Where Does Evil Lie? – My 30 Day World Challenge – Day 21

 

Continuing our #My30DayWorld challenge, today Æsc talks about the creatures called the mourne. The Legacy of Ash began as a role-playing setting for us, slowly evolving into fantasy fiction as the characters and cultures we created began to take on lives of their own. We hope you’ll follow us over the next few weeks as we reveal a little more about our world and the characters who bring it to life.

To start at the beginning, check out the first 5 questions here.

Click here to read the last post, all about the Dreadroads below the earth.

This post will cover day 21. We’re doing them all on our Legacy of Ash Facebook page as well, so head over and give us like.

 

4/8: Are There Evil Races in Your Realm, Such as Drow?

 

Surrounded Necromancy by Milo Koskensalmi

 

As we have mentioned previously, evil is relative. While there are no races or beings in the Legacy that are inherently evil, some may be perceived that way due to their nature or appearance.

The mourne of the Kujas Evarh are such beings.

A place of golden grass and meandering river valleys, the windswept steppes of the Kujas Evarh are claimed by the nomadic Arrehan tribesfolk.

Descendants of Corlaian necromancers, the horselords are sworn to the Gods-in-Iron, fierce tribal sword spirits. Those who die with a weapon in hand (preferably blooded), become known as the Pledged, and the Arrehan honour them above all others. It is told by the urlochs – the tribal shamans – that Unpledged dead go to dwell in Daramnash, the Cold Lands From Which None Shall Rise.

But the ultimate reward, reserved for the mightiest of the Pledged, is to be raised by the urlochs as a mourne – a fallen warrior called back from death to guide their people and lead them in battle. Each Arrehan tribe, or dain, is led by one of these mourne – unliving warriors with wisdom and prowess acquired over the centuries. Known as najrac in the Arrehan tongue, these deathless chieftains are revered as the bridge between the horsefolk’s legendary past and their people’s future glory.

But even such fearsome beings are not without enemies.

*

“Bring forth the abomination!”

Killcrane lashed out, but his wrists and ankles were bound with rawhide. Pounding drums echoed among the trees. In the spill of firelight naked figures leaped and danced. Stretched on a frame behind them a tanned deerskin bore the curled, segmented image of Ul Sagaoth, the Graveworm.

The dancers stopped as the captive was led into the clearing. They pointed and howled.

Shadowy figures encircled a massive halved log into which a man sized basin had been hollowed, then filled with water. As Killcrane watched, a pair of men at the fire used branches to dig a head-sized stone from the coals. Balancing it on the branches, they bore the stone to the hollow log and tipped it into the water. Red hot, it vanished beneath the surface with a crack and hiss.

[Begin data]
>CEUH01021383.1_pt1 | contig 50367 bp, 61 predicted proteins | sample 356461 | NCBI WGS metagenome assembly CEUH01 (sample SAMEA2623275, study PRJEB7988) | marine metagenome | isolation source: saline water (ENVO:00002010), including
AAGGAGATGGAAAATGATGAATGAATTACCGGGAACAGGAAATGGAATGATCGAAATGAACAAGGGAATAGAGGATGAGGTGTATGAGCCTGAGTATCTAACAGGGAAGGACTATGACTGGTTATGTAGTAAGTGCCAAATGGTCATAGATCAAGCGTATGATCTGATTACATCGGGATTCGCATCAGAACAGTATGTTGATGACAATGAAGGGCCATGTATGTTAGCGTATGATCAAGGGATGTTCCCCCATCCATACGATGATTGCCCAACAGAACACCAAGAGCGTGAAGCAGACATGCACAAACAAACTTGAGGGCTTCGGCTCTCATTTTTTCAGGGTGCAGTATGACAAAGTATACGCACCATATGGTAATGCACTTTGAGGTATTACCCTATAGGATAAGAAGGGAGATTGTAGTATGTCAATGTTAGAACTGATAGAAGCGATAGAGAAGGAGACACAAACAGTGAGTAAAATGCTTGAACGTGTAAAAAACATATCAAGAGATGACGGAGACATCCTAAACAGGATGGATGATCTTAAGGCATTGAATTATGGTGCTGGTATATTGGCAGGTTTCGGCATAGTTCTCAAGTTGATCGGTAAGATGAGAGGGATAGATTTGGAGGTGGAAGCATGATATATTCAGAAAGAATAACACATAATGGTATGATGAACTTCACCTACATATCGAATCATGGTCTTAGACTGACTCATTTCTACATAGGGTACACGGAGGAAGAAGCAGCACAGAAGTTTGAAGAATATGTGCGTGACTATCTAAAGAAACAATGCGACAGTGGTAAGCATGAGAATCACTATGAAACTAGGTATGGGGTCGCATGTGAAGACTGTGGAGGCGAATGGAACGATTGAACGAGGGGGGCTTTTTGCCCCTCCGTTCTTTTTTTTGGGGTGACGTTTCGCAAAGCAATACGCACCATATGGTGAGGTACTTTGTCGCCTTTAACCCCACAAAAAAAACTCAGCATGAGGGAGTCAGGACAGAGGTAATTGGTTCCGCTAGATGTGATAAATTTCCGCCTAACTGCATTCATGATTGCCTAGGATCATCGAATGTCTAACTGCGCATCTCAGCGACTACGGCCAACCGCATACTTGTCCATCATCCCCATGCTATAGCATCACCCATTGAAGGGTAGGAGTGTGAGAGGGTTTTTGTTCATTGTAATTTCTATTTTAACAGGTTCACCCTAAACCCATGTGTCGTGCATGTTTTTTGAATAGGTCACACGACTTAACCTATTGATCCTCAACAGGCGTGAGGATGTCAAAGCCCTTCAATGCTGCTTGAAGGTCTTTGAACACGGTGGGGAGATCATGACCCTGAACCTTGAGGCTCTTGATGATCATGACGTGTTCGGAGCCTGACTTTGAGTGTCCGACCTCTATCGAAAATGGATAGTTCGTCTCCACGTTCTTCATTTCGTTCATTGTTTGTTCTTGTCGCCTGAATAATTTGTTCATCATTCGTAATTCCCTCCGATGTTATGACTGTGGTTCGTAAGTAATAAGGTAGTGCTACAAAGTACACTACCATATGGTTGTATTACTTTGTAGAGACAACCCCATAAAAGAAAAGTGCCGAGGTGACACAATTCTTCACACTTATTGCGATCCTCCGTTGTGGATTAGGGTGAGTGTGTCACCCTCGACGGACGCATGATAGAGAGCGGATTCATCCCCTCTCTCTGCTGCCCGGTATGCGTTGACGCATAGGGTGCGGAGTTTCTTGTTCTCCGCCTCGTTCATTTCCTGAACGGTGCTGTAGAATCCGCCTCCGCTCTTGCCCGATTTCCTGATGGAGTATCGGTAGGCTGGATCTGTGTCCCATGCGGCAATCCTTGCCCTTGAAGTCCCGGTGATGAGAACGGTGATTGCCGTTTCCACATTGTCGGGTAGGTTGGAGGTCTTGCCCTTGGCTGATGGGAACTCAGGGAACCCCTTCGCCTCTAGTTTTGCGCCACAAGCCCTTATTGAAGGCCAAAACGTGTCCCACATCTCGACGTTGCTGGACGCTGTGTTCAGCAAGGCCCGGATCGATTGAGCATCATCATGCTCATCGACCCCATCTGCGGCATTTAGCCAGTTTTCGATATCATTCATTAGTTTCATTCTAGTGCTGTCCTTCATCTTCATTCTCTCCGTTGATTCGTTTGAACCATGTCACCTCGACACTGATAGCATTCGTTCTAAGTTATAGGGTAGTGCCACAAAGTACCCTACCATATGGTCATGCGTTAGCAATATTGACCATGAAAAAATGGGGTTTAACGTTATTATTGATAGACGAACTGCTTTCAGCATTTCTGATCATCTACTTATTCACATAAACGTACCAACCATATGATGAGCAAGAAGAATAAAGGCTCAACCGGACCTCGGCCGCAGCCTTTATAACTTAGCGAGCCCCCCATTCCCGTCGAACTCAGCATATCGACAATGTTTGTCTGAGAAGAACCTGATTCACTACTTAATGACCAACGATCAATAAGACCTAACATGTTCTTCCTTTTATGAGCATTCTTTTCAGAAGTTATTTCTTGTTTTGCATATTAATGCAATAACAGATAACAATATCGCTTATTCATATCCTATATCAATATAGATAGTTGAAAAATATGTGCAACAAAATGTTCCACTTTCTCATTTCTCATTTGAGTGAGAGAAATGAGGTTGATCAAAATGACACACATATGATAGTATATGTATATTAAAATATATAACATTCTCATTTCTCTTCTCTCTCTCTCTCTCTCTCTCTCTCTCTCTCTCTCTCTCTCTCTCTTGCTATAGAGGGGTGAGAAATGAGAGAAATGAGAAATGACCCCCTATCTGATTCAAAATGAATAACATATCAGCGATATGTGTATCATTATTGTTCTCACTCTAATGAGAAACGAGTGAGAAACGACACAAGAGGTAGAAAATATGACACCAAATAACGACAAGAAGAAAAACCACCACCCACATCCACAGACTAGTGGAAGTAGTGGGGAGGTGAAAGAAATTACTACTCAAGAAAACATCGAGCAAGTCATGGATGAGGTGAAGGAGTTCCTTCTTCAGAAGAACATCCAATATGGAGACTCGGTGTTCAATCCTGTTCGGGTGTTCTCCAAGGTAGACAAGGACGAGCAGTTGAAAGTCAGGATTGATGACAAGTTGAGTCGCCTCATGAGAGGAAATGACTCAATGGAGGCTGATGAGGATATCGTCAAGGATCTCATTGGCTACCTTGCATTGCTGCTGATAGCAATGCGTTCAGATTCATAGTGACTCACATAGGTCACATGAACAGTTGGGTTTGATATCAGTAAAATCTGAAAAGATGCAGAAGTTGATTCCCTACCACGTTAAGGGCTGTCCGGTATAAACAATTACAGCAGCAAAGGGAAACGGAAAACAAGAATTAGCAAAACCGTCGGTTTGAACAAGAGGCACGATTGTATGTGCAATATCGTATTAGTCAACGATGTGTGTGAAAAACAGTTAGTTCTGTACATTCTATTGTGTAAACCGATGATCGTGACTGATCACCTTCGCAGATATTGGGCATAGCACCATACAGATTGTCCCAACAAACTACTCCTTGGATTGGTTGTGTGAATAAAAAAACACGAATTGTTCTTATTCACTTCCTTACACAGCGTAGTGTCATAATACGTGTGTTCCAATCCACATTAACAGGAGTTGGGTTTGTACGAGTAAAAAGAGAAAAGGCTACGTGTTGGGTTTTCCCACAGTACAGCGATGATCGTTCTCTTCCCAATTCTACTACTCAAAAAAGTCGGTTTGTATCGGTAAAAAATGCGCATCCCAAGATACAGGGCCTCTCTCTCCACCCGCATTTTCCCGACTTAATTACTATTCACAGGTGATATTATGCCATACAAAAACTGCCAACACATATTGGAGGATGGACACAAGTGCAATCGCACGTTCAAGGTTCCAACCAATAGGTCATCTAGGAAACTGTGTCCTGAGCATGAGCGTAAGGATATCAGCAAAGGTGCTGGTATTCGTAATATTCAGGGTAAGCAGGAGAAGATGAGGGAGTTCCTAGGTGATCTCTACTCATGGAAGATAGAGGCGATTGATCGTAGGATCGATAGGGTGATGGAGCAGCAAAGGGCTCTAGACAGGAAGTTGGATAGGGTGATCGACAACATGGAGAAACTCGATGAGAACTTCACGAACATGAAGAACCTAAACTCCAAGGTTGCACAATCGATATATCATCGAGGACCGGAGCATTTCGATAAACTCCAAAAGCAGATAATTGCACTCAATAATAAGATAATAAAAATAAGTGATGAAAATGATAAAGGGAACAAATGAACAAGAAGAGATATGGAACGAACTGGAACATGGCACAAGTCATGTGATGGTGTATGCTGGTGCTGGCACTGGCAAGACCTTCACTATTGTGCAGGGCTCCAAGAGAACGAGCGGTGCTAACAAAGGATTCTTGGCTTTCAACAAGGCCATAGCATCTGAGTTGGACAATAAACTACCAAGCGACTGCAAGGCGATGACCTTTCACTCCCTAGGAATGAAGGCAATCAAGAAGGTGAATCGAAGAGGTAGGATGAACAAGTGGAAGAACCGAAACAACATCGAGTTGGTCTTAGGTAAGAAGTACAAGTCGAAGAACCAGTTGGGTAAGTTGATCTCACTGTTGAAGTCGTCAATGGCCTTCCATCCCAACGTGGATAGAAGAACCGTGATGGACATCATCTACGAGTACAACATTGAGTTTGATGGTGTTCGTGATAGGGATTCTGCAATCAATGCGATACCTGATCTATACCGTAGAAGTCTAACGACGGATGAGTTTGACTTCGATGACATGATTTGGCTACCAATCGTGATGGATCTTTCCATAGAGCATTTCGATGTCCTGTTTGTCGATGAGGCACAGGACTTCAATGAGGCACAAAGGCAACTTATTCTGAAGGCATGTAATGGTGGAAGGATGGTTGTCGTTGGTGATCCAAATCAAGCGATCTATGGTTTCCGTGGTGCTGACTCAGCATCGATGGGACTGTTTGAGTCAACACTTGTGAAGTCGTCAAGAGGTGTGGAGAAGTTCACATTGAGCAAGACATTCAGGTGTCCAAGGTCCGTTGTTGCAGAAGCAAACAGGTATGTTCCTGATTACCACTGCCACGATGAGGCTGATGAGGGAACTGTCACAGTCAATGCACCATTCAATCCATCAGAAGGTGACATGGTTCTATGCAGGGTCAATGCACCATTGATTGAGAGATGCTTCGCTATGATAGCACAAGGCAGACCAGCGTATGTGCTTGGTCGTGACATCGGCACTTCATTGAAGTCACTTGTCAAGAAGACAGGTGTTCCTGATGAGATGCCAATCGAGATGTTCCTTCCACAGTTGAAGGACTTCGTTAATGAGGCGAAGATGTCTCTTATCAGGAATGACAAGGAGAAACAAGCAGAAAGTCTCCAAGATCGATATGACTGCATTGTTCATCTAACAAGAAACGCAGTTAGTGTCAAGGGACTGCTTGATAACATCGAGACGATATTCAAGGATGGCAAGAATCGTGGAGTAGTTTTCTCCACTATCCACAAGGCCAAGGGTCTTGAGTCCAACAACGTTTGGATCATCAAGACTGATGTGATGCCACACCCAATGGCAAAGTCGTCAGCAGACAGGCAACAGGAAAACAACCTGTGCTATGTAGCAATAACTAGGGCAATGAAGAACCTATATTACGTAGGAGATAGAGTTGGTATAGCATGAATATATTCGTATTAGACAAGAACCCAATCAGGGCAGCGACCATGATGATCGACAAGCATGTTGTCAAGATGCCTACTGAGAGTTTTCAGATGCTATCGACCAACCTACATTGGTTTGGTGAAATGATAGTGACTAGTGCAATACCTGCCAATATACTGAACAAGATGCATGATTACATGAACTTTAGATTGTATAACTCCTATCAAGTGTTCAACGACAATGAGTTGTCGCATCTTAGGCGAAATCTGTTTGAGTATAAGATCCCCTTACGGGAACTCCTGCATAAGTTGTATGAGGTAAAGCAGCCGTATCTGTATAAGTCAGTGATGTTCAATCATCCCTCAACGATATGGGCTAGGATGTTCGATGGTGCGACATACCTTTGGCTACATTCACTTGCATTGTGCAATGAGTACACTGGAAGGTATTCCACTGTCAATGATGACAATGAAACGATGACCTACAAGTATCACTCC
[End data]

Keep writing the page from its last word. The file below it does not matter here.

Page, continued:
One of the men leading the captive strumbled. Killcrane struck, the bare bone of his elbow crushing the man’s nose. But others rushed forward, beating him down with maces and staves. As he raised his arms to shield his head, cudgels smashed against his unguarded torso. Though he still wore a leather cuirass sewn with iron rings, several ribs snapped under the force of the blows. Someone cut the laces on Killcrane’s cuirass and stripped it from him, revealing sunken skin –traced with ancient tattoos – drawn tight over his bones.

He was lifted, carried above their heads. Then, in a rush of bubbles and muffled shouts, plunged beneath the steaming water.

Struggling, he tore at their hands with sharp fingertips. But they pressed him down then with the butts of spears and staves.

He screamed when the first hot rock dropped on top of him, but only a few bubbles emerged from his mouth. The red hot stone burned through his leggings and seared the flesh of his thighs. A few minutes later another stone pinned his shoulder down. A succession of rocks then, with the cooled stones being hauled out to be reheated. As the water began to boil, Kilcrane felt the dried leather strap of his tongue swelling, the remaining screams in his throat clotted behind it.

Eventually all of the rocks were lifted away. Hooks caught at Killcrane’s shoulders and hauled him into a sitting position. Boiling water sluiced from his holes and hollows. The world was raw, red pain.

“The Graveworm will have his due, Arrehan!” The priest’s voice again. “Your denial will be scourged as His hunger is sated.”

With hooks they dragged him from the water. Killcrane felt heavy, his limbs loose and unresponsive. He heard rather than felt himself being thrown down upon a hard, flat surface. He realized dully he could no longer see.

“The grave devours!” A roar from the figures surrounding him. “The grave consumes!” Hands grasped Killcrane’s limbs and began to tug. Wet ripping sounds and eager chewing. “We gift you the peace of death denied you by your own people.”

Killcrane screamed as dozens of mouths descended upon him.

 

Master of Sand by Krystian Biskup

 

The Challenge will Continue…

Thanks for reading about the world of Celduras. We’ve fallen a bit behind in the questions, but we will answer them all and we’ll post more about the Legacy of Ash and the continents that make up the world. There is a always more to reveal. Artefacts, maps, oceans, and gods. This has been day 21, but look out for our next set of questions.

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